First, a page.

Mar 07, 2009 GMTKnoppix has always been regarded as one of the most versatile Linux distros out there, but the latest version of the venerable Live CD Linux distribution has got yet another trick up its sleeve. Thanks to its excellent hardware detection, blazingly fast boot process, and the lightweight LXDE desktop environment, Knoppix 6.0 makes a perfect distro for netbooks. In fact, it supports all hardware on ASUS Eee PC 701 and 900 as well as Acer Aspire One right out of the box, including the wireless card. That's right, you don't have to fiddle with ndiswrapper or install a custom kernel in order to make your wireless card work. Knoppix 6.0 also detects the graphics card correctly, chooses the...
Mar 04, 2009 GMTIs it possible to install the latest version of OpenOffice.org and all your favorite extensions using just a simple command? Yes, it is. All you need is a relatively simple Bash script that does the donkey job for you. As a starting point, you can use the script below which installs OpenOffice.org on a Debian-based Linux distribution along with the Writer's Tools and Sun Report Builder extensions. #!/bin/sh mkdir ~/tmp cd ~/tmp wget ftp://ftp.fu-berlin.de/unix/X11/apps/openoffice/stable/3.0.1/OOo_3.0.1_LinuxIntel_install_en-US_deb.tar.gz tar -xvf OOo_3.0.1_LinuxIntel_install_en-US_deb.tar.gz cd OOO300_m15_native_packed-1_en-US.9379 cd DEBS sudo dpkg -i *.deb cd...
Mar 01, 2009 GMTThe Hide Navigation Bar extension for Firefox is yet another one-trick pony for users who want to free up a few extra pixels of screen estate. As the name suggests, the extension allows you to hide and show the Navigation bar using a keyboard shortcut (the default one is F2). This can come in particularly handy on netbooks where screen estate is at a premium. Combined with the Personal Menu extension, Hide Navigation Bar lets you reduce Firefox's interface to the absolute minimum.
Feb 27, 2009 GMTWordNet is probably the most valuable reference for professional writers and users striving to improve their writing skills. The official WordNet package comes with a simple graphical front-end, and there is also a no-frills Web-based version of the reference. But if you do most of your writing in OpenOffice.org Writer, switching back and forth between the word processor and the WordNet application or browser can quickly become an annoyance. The WiRWiB extension -- which stands for Write It Right, Write It Better -- provides an elegant solution to the problem. WiRWiB uses a separate window to display WordNet data for the current word, including its definition, usage, and synonyms. More...
Feb 25, 2009 GMTSurviving a long train trip without an Internet connection can be tough, but with a little bit of preparatory work, you can stay productive even when offline. Here are a few ideas that can help you to do some work without Internet access. Install Google Gears and enable it for Web-based services that support this technology. This allows you to manage emails stored on your Gmail account and work on Google Docs files as well as keep tabs on your to-dos if you use the Remember The Milk service as your Web-based task manager. Prune your bookmarks and task list. If you use Firefox to manage your bookmarks, now is a good time to go through them and delete all the cruft. While you're at it, you...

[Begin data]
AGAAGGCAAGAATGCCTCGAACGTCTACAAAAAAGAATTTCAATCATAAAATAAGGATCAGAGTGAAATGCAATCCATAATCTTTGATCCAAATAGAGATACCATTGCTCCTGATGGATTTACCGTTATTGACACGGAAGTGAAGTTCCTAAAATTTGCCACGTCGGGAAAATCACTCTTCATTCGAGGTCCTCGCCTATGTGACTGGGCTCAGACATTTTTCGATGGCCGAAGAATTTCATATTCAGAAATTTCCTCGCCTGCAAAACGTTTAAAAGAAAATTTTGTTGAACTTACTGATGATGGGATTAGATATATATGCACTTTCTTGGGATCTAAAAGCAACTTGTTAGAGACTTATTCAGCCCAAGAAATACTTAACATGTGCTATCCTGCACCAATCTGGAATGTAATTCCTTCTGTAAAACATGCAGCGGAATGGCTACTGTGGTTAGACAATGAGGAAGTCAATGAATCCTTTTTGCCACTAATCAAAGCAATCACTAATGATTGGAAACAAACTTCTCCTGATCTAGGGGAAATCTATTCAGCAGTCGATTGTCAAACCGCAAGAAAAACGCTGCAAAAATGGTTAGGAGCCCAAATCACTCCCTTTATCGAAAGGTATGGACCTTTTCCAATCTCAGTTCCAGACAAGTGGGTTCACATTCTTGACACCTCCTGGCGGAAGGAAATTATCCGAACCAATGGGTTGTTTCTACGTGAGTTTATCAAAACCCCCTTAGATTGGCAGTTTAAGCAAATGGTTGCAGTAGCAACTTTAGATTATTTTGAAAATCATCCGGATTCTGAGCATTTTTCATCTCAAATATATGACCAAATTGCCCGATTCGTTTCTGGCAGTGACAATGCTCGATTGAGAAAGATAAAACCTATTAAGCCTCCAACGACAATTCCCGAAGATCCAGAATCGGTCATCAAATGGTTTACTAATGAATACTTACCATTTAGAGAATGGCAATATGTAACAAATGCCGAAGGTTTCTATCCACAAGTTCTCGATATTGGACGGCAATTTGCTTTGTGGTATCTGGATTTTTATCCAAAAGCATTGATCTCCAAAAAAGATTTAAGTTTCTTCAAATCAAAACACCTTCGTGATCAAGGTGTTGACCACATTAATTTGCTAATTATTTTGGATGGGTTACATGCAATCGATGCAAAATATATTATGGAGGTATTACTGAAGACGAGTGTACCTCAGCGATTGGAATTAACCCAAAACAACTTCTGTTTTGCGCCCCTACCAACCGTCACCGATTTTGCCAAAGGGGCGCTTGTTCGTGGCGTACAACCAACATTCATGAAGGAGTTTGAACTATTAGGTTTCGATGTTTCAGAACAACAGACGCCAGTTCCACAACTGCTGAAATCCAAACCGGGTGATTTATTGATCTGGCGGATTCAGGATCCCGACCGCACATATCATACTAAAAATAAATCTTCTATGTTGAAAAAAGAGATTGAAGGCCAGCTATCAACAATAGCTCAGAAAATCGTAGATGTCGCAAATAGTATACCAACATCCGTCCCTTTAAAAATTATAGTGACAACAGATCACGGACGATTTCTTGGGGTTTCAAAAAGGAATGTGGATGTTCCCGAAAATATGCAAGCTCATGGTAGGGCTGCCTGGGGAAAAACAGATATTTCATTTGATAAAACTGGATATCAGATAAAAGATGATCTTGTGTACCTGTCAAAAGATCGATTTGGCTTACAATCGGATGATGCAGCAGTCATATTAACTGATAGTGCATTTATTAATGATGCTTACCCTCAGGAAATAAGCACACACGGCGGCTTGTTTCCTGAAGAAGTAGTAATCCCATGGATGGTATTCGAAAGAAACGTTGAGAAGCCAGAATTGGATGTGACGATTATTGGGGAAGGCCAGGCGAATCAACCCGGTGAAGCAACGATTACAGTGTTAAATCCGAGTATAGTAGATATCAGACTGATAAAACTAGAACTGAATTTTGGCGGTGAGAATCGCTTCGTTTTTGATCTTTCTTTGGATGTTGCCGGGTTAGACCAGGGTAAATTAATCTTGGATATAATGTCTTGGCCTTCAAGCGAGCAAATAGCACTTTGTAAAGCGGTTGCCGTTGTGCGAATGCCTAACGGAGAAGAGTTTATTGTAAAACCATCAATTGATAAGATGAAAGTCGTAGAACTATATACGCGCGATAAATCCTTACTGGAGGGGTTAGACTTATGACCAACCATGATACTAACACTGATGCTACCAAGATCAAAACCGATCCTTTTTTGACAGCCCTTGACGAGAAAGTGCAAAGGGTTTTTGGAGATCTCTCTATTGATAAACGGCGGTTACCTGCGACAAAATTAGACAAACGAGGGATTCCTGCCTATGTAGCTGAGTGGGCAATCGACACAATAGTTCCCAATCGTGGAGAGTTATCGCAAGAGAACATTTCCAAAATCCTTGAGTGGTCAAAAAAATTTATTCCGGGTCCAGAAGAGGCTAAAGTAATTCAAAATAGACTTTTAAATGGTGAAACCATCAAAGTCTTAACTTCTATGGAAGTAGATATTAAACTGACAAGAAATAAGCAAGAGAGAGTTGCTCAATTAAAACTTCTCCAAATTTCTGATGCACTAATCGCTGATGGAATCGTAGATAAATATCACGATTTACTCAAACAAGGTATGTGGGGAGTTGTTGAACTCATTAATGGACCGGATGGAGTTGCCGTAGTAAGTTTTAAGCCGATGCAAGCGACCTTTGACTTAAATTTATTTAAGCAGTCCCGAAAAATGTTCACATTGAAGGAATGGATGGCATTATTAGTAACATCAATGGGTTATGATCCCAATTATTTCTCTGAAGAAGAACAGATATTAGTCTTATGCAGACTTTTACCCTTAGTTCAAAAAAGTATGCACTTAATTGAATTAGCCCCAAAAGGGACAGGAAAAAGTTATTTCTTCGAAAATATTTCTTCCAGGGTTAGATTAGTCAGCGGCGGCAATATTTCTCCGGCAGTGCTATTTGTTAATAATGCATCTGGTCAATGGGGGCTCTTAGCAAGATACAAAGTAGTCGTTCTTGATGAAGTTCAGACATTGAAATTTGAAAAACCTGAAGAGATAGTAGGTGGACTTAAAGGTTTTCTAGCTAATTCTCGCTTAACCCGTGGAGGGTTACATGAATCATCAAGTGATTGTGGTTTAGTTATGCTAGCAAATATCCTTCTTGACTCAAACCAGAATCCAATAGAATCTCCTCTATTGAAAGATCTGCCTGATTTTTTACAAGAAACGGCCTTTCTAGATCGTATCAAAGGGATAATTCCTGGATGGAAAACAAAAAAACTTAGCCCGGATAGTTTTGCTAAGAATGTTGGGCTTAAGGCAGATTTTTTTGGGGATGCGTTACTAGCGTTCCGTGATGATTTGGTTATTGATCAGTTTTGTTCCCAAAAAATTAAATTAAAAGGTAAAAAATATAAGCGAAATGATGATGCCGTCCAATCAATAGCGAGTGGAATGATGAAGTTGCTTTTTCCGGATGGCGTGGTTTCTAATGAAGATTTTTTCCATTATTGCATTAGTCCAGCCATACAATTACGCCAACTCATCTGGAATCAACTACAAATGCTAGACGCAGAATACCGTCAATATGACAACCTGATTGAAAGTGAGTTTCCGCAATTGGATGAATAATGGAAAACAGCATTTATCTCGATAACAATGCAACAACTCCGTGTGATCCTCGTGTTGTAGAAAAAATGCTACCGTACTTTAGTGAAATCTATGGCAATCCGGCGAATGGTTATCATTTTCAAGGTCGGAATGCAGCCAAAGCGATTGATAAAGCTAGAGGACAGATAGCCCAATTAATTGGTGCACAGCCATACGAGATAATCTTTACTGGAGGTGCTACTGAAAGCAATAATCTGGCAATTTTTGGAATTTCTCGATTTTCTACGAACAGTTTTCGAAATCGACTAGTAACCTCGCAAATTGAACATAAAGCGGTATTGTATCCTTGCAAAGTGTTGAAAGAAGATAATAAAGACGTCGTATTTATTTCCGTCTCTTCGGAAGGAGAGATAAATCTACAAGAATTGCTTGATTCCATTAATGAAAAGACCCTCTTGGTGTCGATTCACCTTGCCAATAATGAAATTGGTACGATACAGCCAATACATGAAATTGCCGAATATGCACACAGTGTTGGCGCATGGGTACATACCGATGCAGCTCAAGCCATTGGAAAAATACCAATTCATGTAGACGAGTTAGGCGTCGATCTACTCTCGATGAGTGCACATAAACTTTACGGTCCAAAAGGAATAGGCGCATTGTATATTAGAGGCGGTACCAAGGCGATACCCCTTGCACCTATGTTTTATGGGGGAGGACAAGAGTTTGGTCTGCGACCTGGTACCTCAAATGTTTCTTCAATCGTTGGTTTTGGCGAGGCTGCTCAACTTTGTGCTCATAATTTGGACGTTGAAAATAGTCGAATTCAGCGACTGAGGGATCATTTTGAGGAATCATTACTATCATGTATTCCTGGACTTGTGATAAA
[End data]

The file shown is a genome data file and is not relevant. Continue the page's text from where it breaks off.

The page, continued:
Feb 20, 2009 GMTEven if you are new to open source software, you've probably heard of Inkscape, a versatile and powerful vector drawing application. But as with any powerful tool, you have to put considerable time and effort into mastering Inkscape's tools and features. Fortunately, the Web provides a plethora of resources and tutorials to get you started, including regular screencasts at the screencasters.heathenx.org Web site. What I like most about these screencasts is that they show you not only how to get to grips with Inkscape's basic functionality, but also demonstrate more advanced and sometimes less conventional uses of this vector drawing package. The screencasts will teach you how to design a...
Feb 17, 2009 GMTMastering the command line can really boost your productivity and make your daily computing more efficient. But once you've managed the basics, you might want to learn a few advanced and nifty command-line tricks. Enter Command-line Fu, a veritable treasure trove for command-line users. Command-line Fu is not your plain listing of useful commands: similar to Digg, users can submit their own commands and vote for the commands submitted by others. It a dead-simple idea, but it works very well indeed. Clicking on the command you like automatically selects it, so you can quickly copy and paste it into the terminal. Commands listed on the Web site are not limited to any specific topic. Here...
Lennart Poettering wants to change the way Linux developers talk to each other.
Enterprise giant frees itself from ink and home PCs (and visa versa).
Mozilla’s product think tank sinks silently into history.
TODO group will focus on open source tools in large-scale environments.
New tool will look like GParted but support a wider range of storage technologies.
New public key pinning feature will help prevent man-in-the-middle attacks.
Carnegie Mellon researchers say 3 million pages could fall down the phishing hole in the next year.
The US government rolls new best-practice rules for protecting SSH.
Klaus Knopper announces the latest version of his iconic Live Linux system.
All websites that use these popular CMS tools could be vulnerable to denial of service attacks if users don't install the updates.